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Wind farm plan on site which inspired novelist  

A Row over plans to build a wind farm has taken a new twist.

Protesters want planning chiefs to reject a proposal for nine 80-metre turbines because the landscape is believed to have inspired Lewis Grassic Gibbon to write his classic novel Sunset Song.

But council chiefs have recommended the application for St John’s Hill, Stonehaven, is approved by the Kincardine area committee tomorrow.

The scheme has received 468 letters of support and 297 of objection.

Protester Jilly Arbuthnott said: “Our major concern is that this is an area where Grassic Gibbon grew up.

“And it was the inspiration for one of his major novels. It is one of the country’s best loved books of the 20th century.

“Wind turbines will completely change it into an industrial landscape and spoil the view.

“I know things have to change and that renewable energy is important, I just don’t think this is the right place for the turbines.”

Catterline, Kinneff and Dunnottar Community Council chairman John Carr said: ”

We have supporters on both sides of the argument. But the most significant concerns are visual impact and the number of wind farm applications coming through at the moment.

“The council seems to be reacting to each individual application rather than having a clear strategy of how many and what kind of landscape they should be in.”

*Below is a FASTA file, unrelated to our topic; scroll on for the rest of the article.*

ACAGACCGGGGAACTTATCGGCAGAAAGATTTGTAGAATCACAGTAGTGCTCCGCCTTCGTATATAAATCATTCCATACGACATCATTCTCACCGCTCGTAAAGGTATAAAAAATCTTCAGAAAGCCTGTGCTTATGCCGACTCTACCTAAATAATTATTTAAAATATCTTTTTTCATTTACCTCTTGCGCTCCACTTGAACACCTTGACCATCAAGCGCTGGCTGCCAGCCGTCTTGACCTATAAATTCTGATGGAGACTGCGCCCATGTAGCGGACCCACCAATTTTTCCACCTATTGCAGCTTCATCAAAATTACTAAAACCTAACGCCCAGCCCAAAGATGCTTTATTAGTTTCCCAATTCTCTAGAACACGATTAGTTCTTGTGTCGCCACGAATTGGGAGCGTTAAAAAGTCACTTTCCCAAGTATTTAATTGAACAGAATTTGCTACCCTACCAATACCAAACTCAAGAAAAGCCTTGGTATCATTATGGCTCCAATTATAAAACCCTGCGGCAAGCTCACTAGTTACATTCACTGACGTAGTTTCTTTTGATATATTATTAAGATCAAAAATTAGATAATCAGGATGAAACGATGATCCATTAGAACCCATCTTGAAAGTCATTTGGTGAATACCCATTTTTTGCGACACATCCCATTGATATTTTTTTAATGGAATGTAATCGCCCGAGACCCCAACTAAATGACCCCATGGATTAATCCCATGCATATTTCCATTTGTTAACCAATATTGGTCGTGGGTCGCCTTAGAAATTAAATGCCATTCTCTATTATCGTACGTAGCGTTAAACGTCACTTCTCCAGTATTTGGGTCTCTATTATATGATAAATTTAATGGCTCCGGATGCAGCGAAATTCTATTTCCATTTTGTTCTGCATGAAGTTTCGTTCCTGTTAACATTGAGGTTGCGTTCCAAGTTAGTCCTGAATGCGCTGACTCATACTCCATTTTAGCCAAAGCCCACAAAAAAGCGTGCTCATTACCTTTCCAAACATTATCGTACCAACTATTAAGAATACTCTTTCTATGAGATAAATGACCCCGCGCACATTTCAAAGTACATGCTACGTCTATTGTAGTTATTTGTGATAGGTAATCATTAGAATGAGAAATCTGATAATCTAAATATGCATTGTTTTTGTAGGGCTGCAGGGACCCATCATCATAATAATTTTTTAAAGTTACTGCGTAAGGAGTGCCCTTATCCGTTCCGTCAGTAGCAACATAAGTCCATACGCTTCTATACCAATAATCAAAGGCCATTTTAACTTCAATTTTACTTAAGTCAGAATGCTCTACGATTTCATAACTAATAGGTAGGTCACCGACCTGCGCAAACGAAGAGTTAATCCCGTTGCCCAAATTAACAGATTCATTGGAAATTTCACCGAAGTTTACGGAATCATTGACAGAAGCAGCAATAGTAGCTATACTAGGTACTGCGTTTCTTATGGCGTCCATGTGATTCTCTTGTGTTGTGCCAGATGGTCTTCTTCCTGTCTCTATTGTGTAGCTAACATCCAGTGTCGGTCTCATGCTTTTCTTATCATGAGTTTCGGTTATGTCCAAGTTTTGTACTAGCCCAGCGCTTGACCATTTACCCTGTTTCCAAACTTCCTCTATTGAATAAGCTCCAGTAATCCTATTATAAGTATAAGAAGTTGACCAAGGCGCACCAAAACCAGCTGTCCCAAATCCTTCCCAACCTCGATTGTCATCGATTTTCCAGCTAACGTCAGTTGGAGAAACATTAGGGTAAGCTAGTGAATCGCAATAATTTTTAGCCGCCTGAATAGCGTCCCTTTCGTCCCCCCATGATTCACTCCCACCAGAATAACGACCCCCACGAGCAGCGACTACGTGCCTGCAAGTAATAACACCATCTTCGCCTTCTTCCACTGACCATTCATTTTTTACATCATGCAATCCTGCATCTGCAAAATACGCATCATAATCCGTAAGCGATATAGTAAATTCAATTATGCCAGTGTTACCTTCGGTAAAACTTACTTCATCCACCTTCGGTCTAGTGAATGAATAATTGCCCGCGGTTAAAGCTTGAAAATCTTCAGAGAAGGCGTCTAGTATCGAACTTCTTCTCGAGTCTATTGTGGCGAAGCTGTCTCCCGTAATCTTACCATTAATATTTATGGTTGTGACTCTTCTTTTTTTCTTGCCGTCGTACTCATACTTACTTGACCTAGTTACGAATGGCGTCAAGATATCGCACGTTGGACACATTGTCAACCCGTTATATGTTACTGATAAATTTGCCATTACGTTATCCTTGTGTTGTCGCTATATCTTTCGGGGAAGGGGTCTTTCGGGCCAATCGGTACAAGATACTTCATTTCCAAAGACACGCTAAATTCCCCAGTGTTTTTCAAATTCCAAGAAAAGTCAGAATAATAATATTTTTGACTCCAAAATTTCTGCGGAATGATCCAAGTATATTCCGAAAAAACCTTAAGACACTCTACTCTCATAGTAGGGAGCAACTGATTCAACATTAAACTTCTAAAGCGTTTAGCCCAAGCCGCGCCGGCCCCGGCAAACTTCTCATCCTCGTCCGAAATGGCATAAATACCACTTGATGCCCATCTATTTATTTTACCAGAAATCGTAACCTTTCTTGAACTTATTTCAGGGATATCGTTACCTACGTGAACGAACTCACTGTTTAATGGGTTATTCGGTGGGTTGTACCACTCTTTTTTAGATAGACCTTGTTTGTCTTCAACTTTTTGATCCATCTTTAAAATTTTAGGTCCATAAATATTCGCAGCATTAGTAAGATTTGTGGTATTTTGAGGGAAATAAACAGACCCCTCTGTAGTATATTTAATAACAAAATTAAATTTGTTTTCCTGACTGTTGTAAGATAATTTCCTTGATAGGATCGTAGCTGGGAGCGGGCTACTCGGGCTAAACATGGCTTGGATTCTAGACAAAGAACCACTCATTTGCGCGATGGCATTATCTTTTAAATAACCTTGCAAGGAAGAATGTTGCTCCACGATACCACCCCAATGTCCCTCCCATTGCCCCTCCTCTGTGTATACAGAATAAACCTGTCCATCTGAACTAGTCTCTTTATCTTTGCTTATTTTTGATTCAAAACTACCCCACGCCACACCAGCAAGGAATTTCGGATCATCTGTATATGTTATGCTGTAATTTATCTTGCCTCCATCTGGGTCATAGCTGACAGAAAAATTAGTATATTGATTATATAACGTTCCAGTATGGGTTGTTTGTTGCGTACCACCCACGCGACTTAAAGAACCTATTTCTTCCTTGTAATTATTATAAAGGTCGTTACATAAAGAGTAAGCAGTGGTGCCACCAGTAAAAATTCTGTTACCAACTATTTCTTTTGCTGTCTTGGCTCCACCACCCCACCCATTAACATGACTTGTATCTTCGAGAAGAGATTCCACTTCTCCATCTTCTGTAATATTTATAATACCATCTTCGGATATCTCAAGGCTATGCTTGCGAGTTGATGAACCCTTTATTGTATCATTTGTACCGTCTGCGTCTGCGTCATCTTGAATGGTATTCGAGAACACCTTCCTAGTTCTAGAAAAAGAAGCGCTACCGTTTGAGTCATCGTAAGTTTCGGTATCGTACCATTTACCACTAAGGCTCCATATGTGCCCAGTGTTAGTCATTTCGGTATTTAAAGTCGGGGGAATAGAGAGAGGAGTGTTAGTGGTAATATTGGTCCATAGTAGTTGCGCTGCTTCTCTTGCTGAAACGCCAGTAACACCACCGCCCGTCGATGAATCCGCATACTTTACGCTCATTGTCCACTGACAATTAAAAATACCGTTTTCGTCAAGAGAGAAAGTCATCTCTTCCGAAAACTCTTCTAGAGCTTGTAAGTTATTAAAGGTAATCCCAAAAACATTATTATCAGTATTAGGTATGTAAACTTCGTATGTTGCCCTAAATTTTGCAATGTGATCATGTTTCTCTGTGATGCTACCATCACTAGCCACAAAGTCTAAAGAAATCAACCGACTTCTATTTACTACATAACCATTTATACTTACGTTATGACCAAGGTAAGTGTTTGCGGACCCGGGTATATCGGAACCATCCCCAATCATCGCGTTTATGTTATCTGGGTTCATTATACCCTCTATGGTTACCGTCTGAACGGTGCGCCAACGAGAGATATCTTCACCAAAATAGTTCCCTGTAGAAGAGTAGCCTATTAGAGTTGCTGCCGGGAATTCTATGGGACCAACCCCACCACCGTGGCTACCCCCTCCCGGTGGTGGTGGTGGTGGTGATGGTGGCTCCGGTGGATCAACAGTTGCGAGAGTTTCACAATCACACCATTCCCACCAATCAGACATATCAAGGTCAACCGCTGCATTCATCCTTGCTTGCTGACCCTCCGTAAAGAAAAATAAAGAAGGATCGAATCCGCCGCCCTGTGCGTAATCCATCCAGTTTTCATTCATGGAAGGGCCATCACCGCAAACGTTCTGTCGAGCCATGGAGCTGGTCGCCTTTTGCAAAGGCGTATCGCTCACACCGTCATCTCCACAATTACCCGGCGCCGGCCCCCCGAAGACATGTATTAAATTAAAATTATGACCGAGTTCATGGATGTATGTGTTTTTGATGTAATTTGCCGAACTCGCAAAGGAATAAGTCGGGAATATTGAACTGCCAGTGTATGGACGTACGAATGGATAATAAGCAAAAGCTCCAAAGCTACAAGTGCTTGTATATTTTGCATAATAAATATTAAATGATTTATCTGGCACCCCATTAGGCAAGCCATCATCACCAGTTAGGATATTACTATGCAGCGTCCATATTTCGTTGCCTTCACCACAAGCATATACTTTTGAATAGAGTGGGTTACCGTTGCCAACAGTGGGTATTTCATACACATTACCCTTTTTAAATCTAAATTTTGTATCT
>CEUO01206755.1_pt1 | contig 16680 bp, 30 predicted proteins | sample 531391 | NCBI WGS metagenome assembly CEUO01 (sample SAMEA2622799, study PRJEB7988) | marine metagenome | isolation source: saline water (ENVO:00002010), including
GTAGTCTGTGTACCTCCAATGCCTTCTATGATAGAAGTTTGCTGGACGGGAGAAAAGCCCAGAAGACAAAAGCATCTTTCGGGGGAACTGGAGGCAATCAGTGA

Historic Scotland and the RSPB also lodged concerns.

But supporters said the scheme would bring environmental and economic benefits.

By Lynn Kernan
lkernan@ ajl.co.uk


This article is the work of the source indicated. Any opinions expressed in it are not necessarily those of National Wind Watch.

The copyright of this article resides with the author or publisher indicated. As part of its noncommercial effort to present the environmental, social, scientific, and economic issues of large-scale wind power development to a global audience seeking such information, National Wind Watch endeavors to observe “fair use” as provided for in section 107 of U.S. Copyright Law and similar “fair dealing” provisions of the copyright laws of other nations. Send requests to excerpt, general inquiries, and comments via e-mail.

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